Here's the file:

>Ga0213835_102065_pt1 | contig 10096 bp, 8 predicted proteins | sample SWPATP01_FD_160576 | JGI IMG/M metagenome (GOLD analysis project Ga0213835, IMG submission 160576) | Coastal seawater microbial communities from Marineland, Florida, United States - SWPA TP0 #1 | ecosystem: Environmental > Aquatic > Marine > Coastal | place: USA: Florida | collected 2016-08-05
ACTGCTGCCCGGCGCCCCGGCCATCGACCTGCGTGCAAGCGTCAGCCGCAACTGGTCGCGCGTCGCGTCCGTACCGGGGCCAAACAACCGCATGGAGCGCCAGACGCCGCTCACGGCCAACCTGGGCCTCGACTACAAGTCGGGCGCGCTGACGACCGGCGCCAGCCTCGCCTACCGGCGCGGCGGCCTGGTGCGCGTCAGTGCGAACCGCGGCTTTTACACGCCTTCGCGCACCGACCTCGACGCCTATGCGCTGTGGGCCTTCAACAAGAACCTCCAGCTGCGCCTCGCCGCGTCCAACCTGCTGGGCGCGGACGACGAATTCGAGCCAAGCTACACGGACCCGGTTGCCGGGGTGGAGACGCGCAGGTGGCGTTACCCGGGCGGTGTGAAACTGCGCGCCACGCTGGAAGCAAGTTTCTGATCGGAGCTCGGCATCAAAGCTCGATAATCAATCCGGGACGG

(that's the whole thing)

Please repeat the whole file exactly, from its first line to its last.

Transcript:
>Ga0213835_102065_pt1 | contig 10096 bp, 8 predicted proteins | sample SWPATP01_FD_160576 | JGI IMG/M metagenome (GOLD analysis project Ga0213835, IMG submission 160576) | Coastal seawater microbial communities from Marineland, Florida, United States - SWPA TP0 #1 | ecosystem: Environmental > Aquatic > Marine > Coastal | place: USA: Florida | collected 2016-08-05
ACTGCTGCCCGGCGCCCCGGCCATCGACCTGCGTGCAAGCGTCAGCCGCAACTGGTCGCGCGTCGCGTCCGTACCGGGGCCAAACAACCGCATGGAGCGCCAGACGCCGCTCACGGCCAACCTGGGCCTCGACTACAAGTCGGGCGCGCTGACGACCGGCGCCAGCCTCGCCTACCGGCGCGGCGGCCTGGTGCGCGTCAGTGCGAACCGCGGCTTTTACACGCCTTCGCGCACCGACCTCGACGCCTATGCGCTGTGGGCCTTCAACAAGAACCTCCAGCTGCGCCTCGCCGCGTCCAACCTGCTGGGCGCGGACGACGAATTCGAGCCAAGCTACACGGACCCGGTTGCCGGGGTGGAGACGCGCAGGTGGCGTTACCCGGGCGGTGTGAAACTGCGCGCCACGCTGGAAGCAAGTTTCTGATCGGAGCTCGGCATCAAAGCTCGATAATCAATCCGGGACGG